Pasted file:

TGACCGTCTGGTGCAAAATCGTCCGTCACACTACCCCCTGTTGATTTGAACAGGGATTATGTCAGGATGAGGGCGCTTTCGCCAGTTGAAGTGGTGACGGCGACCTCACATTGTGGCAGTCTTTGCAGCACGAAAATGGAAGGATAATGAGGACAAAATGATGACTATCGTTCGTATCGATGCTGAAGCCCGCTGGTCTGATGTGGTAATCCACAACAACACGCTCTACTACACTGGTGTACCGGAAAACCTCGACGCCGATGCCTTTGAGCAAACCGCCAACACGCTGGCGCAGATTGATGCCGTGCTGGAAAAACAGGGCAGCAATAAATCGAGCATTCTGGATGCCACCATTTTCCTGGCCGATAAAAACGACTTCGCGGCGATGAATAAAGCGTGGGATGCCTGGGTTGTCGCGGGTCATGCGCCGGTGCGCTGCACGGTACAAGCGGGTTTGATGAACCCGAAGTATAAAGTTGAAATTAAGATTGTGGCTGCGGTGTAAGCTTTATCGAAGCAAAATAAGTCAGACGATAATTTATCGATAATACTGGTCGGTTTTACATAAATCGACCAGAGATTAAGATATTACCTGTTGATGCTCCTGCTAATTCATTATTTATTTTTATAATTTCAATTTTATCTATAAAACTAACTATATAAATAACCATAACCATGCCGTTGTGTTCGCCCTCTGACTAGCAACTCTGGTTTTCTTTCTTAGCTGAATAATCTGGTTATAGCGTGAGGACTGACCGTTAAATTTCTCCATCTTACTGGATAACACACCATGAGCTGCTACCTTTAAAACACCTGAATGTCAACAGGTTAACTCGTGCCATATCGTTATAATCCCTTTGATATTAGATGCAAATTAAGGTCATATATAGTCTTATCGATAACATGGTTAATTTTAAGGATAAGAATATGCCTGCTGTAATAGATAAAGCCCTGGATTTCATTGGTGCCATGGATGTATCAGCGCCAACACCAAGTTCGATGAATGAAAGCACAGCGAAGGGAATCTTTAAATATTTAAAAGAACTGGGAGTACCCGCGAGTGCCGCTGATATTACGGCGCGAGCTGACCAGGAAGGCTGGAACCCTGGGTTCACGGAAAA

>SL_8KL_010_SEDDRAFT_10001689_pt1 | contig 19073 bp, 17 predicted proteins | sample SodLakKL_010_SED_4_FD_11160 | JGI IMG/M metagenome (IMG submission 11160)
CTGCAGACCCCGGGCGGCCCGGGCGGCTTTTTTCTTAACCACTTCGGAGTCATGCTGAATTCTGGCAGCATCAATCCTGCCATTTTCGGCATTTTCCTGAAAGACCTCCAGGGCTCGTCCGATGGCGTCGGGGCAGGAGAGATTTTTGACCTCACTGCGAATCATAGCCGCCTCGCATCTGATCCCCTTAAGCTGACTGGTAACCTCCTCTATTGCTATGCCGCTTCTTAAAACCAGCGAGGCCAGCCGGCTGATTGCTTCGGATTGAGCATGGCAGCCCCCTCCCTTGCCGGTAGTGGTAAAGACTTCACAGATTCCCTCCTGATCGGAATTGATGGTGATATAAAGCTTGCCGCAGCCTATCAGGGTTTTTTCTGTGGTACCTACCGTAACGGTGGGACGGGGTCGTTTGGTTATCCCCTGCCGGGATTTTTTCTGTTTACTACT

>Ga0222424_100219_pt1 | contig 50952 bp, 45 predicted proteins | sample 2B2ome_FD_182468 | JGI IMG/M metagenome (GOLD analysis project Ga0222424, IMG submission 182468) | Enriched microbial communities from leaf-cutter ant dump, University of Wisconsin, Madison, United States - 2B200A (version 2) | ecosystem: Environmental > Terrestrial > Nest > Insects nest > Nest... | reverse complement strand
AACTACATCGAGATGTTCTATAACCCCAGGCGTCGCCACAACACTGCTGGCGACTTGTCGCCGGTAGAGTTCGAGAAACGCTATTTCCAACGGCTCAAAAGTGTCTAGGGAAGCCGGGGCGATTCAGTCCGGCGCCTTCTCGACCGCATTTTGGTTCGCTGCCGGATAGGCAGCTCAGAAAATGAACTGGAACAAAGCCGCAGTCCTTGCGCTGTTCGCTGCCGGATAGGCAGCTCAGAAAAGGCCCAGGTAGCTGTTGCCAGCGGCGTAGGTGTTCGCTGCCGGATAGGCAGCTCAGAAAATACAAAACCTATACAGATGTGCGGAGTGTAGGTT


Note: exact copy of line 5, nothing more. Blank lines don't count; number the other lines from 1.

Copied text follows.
AACTACATCGAGATGTTCTATAACCCCAGGCGTCGCCACAACACTGCTGGCGACTTGTCGCCGGTAGAGTTCGAGAAACGCTATTTCCAACGGCTCAAAAGTGTCTAGGGAAGCCGGGGCGATTCAGTCCGGCGCCTTCTCGACCGCATTTTGGTTCGCTGCCGGATAGGCAGCTCAGAAAATGAACTGGAACAAAGCCGCAGTCCTTGCGCTGTTCGCTGCCGGATAGGCAGCTCAGAAAAGGCCCAGGTAGCTGTTGCCAGCGGCGTAGGTGTTCGCTGCCGGATAGGCAGCTCAGAAAATACAAAACCTATACAGATGTGCGGAGTGTAGGTT